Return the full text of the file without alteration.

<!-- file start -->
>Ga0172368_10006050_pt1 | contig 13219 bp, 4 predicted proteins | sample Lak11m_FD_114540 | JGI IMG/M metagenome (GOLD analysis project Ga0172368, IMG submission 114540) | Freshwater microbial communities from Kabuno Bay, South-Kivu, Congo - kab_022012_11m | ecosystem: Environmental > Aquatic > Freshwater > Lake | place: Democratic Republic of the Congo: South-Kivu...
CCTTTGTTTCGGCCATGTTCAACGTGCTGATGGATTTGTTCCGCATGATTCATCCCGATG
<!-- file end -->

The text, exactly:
>Ga0172368_10006050_pt1 | contig 13219 bp, 4 predicted proteins | sample Lak11m_FD_114540 | JGI IMG/M metagenome (GOLD analysis project Ga0172368, IMG submission 114540) | Freshwater microbial communities from Kabuno Bay, South-Kivu, Congo - kab_022012_11m | ecosystem: Environmental > Aquatic > Freshwater > Lake | place: Democratic Republic of the Congo: South-Kivu...
CCTTTGTTTCGGCCATGTTCAACGTGCTGATGGATTTGTTCCGCATGATTCATCCCGATG